This positioning is generated by the river of Black British cultural studies that flows from those who worked with, and were or are, in the orbit of Stuart Hall and Catherine Hall. These people include Akomfrah and Julien, and artists like Sonia Boyce, Sutapa Bitwas and Keith Piper; scholars like Kobena Mercer and Hazel Carby; curators like Mark Seeley and Gilane Tawadros, and many more. The cross-cultural and transnational energy of the 1980s in response to a time of racialized crisis feels like another lesson across time and space, when identity politics is so charged and specific as to sometimes appear as essentialism.
For Lessons of the Hour is not so much activist as activating: when you leave, the lessons of the hour still layer the way you see the world. In his 1861 “Lecture on Pictures,” reenacted in the film, Douglass defined the human as “a picture-making and picture-appreciating animal.” As he pointed out, this formula refuted the hierarchy of the human promoted by defenders of slavery. In 1865, he went a step farther, seeing the possibility of change being the result of “the picture of life contrasted with the fact of life.” In the time of Black Lives Matter, activating the facts and pictures of life in all senses remains the pivotal lesson. For those who continue to believe that freedom for all only comes when Black and Indigenous people get free, the question that remains is whether and how it might be possible to reforge the kind of abolitionist alliances led by Douglass?
I mentioned that not everyone will learn the same lesson, and I want to be clear what that means. As a person designated white by the US color line, the labor of feeling across difference is not done at will, as one does not do death — it does you. I can learn certain lessons that Julien’s film teaches — about lynching, for example, as when Douglass is shown walking slowly among trees while his words on racialized violence are heard. I do not think that all the haptics of that learning are directly available to me. And that is itself part of the lessons.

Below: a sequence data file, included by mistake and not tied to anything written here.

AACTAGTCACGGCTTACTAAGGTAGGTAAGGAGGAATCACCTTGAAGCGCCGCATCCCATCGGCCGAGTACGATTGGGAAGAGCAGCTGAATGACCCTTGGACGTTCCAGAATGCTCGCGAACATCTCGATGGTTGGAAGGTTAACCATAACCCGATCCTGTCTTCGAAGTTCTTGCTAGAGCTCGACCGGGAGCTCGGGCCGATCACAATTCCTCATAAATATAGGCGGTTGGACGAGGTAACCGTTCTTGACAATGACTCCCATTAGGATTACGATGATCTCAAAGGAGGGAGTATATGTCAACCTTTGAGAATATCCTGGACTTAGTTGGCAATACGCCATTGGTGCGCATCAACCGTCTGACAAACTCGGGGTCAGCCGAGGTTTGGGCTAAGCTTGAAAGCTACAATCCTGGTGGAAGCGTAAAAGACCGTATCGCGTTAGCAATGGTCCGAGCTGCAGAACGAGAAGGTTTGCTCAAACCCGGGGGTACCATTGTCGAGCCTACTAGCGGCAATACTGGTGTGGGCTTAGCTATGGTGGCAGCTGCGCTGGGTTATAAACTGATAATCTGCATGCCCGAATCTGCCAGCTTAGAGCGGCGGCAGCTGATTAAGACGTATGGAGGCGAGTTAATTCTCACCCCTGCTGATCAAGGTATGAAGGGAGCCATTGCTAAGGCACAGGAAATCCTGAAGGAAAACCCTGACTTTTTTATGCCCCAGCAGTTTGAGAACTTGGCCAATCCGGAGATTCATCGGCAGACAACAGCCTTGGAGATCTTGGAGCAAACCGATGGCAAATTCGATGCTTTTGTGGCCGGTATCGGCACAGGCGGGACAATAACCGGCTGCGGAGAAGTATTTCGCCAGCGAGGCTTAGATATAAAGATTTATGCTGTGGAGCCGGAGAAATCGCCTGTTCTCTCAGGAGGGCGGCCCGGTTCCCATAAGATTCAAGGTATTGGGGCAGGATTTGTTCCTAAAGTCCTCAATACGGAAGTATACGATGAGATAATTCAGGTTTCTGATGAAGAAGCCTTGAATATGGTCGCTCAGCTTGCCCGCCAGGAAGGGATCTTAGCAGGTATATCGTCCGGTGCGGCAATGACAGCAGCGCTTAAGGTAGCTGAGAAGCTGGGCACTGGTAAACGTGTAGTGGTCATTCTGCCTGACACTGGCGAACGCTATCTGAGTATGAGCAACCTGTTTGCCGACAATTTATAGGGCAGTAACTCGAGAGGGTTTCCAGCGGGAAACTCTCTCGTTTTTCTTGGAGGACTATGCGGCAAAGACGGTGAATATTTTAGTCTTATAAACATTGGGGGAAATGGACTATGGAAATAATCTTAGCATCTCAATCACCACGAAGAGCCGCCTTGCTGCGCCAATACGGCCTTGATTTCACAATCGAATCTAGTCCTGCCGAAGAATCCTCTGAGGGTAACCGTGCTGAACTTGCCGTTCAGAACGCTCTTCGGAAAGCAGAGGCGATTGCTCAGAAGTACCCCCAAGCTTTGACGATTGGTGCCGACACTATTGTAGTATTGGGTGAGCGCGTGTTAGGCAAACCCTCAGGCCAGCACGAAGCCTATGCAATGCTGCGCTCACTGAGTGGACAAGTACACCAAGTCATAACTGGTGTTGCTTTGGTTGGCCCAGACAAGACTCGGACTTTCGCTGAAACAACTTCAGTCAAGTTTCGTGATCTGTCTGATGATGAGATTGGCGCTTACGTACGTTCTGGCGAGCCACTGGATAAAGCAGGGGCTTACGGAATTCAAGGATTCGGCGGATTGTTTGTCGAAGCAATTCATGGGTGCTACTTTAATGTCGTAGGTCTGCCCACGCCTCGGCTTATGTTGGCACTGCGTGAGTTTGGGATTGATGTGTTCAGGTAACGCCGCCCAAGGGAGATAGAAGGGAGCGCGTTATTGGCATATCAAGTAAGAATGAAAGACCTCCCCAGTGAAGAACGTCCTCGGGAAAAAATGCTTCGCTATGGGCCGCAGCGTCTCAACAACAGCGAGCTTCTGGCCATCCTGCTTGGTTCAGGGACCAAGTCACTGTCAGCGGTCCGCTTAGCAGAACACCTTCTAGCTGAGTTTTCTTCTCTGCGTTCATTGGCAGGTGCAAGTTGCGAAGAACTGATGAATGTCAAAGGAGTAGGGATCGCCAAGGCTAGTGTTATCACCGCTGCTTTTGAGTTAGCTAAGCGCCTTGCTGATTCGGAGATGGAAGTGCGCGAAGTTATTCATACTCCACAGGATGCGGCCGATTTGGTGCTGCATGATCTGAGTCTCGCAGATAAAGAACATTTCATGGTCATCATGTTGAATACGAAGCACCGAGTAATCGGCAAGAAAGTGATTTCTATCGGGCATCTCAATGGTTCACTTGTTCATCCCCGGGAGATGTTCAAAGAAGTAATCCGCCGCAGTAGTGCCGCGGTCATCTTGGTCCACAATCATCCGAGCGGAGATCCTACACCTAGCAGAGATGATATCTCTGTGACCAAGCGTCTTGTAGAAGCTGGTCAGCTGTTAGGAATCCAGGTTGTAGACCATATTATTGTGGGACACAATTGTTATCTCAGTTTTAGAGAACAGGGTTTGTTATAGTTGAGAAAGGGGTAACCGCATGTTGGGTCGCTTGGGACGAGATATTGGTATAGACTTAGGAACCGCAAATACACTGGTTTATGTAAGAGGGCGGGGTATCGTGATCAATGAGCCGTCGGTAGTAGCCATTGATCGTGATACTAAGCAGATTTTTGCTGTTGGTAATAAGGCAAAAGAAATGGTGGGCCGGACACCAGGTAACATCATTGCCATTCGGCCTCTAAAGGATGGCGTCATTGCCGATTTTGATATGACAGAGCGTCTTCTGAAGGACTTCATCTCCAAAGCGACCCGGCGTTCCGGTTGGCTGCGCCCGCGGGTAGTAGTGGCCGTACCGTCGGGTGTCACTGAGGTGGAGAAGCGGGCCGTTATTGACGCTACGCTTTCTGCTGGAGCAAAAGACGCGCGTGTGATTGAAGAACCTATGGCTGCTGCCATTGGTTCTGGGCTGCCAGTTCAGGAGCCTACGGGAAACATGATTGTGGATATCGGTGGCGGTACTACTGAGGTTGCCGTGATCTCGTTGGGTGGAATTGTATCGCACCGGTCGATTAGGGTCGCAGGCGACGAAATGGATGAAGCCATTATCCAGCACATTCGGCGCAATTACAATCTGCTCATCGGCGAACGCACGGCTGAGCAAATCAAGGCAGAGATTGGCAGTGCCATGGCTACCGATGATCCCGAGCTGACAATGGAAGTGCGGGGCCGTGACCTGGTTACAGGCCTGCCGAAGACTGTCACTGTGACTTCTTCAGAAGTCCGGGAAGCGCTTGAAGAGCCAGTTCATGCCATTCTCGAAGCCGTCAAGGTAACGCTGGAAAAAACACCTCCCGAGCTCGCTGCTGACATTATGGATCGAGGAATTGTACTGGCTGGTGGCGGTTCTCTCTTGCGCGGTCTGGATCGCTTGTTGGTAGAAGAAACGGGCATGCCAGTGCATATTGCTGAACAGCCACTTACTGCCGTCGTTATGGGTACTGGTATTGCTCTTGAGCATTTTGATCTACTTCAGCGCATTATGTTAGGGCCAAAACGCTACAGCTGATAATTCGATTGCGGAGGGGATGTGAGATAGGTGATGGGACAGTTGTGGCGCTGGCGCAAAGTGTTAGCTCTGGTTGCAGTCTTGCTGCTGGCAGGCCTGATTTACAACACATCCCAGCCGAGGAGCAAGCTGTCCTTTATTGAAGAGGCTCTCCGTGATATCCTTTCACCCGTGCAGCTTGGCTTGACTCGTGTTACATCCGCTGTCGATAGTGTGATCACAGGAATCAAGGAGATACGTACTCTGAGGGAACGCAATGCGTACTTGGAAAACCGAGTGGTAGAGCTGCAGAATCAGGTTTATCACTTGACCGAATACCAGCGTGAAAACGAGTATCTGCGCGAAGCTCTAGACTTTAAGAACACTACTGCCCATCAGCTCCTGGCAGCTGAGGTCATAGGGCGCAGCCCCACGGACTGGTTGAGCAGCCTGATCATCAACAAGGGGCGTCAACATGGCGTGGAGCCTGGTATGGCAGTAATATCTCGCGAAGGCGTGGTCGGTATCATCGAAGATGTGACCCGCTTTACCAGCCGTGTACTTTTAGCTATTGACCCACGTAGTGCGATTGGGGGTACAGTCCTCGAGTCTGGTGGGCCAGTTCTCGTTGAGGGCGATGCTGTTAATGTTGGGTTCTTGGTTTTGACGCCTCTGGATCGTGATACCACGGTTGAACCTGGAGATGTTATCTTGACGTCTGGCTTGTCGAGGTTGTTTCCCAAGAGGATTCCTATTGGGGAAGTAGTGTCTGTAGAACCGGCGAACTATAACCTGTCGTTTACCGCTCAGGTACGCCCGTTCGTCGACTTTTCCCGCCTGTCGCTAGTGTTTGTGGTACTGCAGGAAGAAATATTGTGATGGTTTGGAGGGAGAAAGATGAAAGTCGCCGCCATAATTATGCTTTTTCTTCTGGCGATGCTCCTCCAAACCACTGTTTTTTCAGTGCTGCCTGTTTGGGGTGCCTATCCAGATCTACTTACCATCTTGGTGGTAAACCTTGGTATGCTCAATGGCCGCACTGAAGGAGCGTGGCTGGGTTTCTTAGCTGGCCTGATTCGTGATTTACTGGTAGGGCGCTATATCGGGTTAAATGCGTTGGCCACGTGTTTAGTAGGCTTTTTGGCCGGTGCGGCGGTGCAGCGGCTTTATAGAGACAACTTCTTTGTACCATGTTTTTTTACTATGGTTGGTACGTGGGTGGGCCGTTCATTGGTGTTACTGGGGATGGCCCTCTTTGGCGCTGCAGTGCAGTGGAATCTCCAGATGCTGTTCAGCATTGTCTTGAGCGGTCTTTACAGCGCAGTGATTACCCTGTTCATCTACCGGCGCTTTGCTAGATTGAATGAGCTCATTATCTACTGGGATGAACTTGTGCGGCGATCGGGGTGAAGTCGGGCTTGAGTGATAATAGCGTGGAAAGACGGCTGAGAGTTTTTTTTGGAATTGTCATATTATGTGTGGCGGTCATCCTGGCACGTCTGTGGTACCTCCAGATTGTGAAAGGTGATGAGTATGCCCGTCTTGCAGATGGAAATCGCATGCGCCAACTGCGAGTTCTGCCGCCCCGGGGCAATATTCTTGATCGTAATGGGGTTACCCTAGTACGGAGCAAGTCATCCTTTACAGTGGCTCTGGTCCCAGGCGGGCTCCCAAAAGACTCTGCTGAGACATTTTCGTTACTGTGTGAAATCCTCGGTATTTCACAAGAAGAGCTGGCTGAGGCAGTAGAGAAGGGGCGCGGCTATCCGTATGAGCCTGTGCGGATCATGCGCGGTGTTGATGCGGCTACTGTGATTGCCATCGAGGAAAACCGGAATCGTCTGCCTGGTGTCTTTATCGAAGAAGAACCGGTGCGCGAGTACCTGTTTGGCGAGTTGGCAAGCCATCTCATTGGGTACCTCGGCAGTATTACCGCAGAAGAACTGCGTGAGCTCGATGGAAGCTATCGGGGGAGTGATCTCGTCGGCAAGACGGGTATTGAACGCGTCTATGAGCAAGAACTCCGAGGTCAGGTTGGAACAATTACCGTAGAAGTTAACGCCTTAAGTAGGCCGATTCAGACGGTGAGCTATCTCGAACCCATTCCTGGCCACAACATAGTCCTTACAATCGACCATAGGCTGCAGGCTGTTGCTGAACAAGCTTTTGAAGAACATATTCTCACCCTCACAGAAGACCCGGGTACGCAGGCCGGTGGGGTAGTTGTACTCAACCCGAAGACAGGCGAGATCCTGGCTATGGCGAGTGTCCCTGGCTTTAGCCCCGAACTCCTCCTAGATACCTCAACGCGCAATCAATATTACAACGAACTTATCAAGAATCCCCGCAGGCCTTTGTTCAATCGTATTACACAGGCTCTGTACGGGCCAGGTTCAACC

Lessons of the Hour–Frederick Douglass continues at Metro Pictures gallery (519 West 24th Street, Chelsea, Manhattan) through April 13. It is also on view at Memorial Art Gallery of the University of Rochester (500 University Ave., Rochester NY 14607) through May 12.
Here We Are! is an expansive exhibition exploring the role of women in furniture design, fashion design, industrial design, and interior design.
The photograph of Mahal, taken in 1872 while she was interned and dispossessed, raises questions of consent.
Large-scale installations by artist and adobera Joanna Keane Lopez and olfactory-acoustic sculptures by Oswaldo Maciá will be on view starting October 1.
Weems’s essay is excerpted from Ways of Hearing: Reflections on Music in 26 Pieces.
Freelance writer Rona Akbari partnered with artist Aishwarya Srivastava for a print sale fundraiser to support Afghan nationals who are facing illness and starvation.
Over 125 artist studios, galleries, and exhibition spaces open their doors to the public for this year’s Jersey City Art and Studio Tour, taking place from September 30 through October 3.